Millennium Development Goals & India
- Eradicate Extreme Poverty and Hunger
Today, an estimated 1.2 billion people live on less than $1 a day. The first Goal calls for halving this number, as well as the number of people who suffer from hunger, by 2015.
- Achieve Universal Primary Education
There are currently 115 million children—60 percent of them girls—not in primary school, the majority living in South Asia and sub-Saharan Africa.
- Promote Gender Equality and Empower Women
In both rich and poor countries, gender discrimination persists, and its consequences are difficult to ignore. Nowhere is this more apparent than in some developing countries, where traditional beliefs and practices put a high premium on boys’ education, while girls are excluded. Even when girls start school, they are more likely to drop out for these reasons. Without at least a complete primary education, women face limited employment options, discrimination, lower pay, and less control over their health and well-being.
- Reduce Child Mortality
According to the United Nations Development Programme (UNDP), on average in developing countries, for every 1,000 children, 100 die before the age of five. Around the world, thousands of children die every year from preventable causes: illnesses caused by contaminated water, inadequate immunization, injuries from war and civil conflict, high levels of poverty and malnutrition, HIV/AIDS and the high incidence of malaria and tuberculosis.
- Improve Maternal Health
In 2000, more than half a million women died in childbirth or from pregnancy-related complications. Ninety-nine percent of these deaths, many of them preventable, occur in developing countries. Infections, severe blood loss and unsafe abortions account for the majority of deaths. Goal 5 calls for reducing the rate of maternal mortality by 75 % by 2015.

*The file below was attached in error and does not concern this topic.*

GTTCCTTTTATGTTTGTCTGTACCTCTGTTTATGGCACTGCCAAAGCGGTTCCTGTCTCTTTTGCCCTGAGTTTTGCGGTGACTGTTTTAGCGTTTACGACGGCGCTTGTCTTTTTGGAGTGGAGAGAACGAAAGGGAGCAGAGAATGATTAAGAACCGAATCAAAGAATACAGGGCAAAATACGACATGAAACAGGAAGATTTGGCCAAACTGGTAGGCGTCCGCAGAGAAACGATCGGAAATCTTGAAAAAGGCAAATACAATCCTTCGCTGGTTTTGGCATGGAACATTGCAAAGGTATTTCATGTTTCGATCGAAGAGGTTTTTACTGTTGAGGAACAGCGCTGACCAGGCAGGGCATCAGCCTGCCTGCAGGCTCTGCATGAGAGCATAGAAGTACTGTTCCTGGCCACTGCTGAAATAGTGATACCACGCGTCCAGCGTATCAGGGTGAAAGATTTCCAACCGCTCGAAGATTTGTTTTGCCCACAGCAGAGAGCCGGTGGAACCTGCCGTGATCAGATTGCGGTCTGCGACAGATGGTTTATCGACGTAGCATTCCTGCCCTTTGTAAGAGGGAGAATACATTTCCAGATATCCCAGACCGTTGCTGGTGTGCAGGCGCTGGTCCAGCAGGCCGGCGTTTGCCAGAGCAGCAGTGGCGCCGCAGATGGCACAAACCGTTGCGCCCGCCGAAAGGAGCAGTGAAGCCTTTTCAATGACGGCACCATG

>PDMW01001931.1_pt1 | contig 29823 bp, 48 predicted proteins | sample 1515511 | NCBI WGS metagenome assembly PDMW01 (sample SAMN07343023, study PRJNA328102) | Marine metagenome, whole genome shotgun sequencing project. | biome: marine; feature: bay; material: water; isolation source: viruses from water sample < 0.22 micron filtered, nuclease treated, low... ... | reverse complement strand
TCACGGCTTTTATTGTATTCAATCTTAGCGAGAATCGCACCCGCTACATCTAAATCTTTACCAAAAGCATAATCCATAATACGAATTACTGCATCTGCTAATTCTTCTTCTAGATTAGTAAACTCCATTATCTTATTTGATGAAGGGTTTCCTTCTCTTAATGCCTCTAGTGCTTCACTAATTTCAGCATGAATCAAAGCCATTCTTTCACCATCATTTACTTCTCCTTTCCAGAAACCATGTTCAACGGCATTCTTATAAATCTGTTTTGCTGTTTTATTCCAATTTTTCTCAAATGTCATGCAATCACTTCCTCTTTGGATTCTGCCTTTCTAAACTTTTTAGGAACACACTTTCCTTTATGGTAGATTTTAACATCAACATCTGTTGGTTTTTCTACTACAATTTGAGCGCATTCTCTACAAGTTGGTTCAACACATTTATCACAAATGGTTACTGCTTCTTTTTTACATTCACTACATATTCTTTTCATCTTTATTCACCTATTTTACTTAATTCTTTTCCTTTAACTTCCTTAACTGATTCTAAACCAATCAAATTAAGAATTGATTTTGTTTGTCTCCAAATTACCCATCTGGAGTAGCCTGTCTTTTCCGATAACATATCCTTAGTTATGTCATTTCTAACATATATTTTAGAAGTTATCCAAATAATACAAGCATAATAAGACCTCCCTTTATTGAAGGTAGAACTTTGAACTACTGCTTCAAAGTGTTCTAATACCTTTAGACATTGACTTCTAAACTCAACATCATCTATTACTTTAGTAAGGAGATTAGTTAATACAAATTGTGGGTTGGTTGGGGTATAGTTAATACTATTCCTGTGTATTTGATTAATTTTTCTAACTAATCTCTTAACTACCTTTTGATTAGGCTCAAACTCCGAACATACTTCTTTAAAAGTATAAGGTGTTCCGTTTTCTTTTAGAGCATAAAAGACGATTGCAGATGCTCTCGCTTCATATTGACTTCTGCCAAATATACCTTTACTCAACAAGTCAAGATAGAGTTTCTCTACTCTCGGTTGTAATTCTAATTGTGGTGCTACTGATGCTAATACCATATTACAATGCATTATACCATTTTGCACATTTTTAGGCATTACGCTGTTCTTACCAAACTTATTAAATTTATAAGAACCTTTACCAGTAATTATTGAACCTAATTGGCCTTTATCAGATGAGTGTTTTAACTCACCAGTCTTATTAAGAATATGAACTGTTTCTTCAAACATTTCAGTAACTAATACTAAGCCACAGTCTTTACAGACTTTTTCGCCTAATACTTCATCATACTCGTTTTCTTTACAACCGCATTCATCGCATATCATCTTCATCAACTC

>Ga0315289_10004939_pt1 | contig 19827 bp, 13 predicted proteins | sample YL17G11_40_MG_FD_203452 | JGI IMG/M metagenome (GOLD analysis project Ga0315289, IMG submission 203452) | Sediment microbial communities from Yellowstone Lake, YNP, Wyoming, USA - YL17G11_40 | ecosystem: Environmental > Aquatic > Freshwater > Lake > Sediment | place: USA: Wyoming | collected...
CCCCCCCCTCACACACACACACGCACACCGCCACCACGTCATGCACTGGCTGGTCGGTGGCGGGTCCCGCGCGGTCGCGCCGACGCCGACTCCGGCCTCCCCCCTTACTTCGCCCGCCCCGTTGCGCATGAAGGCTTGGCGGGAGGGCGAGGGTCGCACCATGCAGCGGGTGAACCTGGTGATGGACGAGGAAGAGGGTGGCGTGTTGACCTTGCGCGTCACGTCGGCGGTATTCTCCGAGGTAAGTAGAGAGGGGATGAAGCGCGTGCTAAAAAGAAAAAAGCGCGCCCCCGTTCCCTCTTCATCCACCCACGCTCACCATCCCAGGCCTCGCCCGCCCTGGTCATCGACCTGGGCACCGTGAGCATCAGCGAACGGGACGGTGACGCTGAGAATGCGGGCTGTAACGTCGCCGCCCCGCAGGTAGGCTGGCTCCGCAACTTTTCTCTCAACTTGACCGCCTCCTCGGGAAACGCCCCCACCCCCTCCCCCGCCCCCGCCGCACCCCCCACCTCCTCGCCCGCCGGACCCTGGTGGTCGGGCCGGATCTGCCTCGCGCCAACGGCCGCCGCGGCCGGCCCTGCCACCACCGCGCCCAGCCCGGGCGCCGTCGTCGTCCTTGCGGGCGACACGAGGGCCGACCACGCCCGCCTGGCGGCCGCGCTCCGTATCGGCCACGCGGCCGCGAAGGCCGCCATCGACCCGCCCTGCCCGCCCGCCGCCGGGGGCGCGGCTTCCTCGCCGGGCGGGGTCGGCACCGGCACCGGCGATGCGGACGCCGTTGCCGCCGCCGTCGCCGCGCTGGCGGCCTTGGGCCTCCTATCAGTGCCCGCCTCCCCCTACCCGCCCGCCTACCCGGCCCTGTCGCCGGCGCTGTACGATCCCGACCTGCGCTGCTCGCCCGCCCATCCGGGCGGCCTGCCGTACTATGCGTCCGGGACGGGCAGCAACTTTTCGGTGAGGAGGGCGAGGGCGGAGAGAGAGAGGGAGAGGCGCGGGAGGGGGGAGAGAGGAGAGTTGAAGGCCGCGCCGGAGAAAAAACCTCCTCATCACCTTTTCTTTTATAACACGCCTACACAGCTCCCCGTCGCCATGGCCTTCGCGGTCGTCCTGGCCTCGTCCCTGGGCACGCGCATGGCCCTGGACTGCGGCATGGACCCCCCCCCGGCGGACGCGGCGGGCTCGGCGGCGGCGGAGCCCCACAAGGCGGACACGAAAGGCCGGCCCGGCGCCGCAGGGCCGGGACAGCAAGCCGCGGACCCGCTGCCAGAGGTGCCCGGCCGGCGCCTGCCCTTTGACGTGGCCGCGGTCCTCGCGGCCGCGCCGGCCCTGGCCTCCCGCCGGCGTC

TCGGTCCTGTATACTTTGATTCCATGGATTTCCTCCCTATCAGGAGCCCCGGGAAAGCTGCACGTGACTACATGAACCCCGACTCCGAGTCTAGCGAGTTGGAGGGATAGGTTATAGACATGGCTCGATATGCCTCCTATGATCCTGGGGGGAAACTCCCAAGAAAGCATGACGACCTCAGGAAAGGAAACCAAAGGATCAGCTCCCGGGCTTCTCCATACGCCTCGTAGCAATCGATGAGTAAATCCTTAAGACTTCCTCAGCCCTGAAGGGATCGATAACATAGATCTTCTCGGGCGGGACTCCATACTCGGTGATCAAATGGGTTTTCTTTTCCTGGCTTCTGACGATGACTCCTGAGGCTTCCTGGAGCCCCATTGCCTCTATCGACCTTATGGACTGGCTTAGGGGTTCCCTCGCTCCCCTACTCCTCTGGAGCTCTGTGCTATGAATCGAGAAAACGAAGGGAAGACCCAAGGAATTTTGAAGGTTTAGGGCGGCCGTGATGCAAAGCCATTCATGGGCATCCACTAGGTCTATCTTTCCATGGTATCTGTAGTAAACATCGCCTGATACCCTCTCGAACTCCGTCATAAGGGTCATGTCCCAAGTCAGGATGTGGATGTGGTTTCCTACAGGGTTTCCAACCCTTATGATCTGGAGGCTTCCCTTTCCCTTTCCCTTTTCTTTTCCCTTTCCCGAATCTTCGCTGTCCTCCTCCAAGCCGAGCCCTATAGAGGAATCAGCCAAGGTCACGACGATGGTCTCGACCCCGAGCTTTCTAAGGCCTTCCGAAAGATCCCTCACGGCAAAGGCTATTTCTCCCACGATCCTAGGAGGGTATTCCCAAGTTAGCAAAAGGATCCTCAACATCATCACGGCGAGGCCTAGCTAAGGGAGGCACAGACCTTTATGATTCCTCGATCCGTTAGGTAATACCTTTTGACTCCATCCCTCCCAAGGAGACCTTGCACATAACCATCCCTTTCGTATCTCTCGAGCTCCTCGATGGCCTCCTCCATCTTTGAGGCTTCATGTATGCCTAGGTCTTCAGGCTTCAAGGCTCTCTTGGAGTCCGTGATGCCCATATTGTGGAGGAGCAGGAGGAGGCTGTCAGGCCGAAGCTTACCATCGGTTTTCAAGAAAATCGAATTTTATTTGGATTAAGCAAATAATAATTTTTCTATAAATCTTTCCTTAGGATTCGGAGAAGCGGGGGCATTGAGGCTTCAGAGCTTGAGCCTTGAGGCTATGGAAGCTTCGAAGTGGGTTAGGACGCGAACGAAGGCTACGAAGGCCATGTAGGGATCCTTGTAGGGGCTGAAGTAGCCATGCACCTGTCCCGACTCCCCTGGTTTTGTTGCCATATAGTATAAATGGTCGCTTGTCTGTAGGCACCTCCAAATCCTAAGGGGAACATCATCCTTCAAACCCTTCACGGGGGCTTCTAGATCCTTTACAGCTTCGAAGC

- Combat HIV/AIDS, Malaria and Other Diseases
The rampant spread of infectious diseases threatens to reverse development progress, reduce life expectancy and cut productivity. With an estimated 40 million people living with HIV/AIDS and 20 million deaths since the disease was first identified, AIDS poses an unprecedented health, economic, and social challenge on a global scale.
- Ensure Environmental Sustainability
Because the environment provides the raw materials vital to sustaining human development, we must ensure that, in turn, international development policies work to preserve our natural environment.
- Develop a Global Partnership for Development
The last goal is in some ways the most significant: without key partnerships between rich and poor countries, the previous seven goals may not be achievable. Great opportunities for growth and development exist in today’s fast-changing global economy, but many poor countries have been left behind, lacking access to new technologies as well as the resources to participate in the globalization process.
India & Millenium Development Goals:
The Eleventh Five-Year Plan (2008-2012) proposes state-specific targets. The Government has launched several large programmes with regard to the MDGs. The areas that require maximum efforts include literacy, nutrition, maternal mortality and child mortality. The responsibility of implementing most of the social sector programmes relating to the Goals lies with the state governments. India has launched following programmes in an effort to achieve MDGs:
- Sarva Shiksha Abhiyan (Education for All Campaign), launched in the year 2000, is a national programme to make elementary education accessible to all.
- National Rural Health Mission is focused on basic health-care delivery systems through a synergistic approach focusing on sanitation, water, nutrition, and health care.
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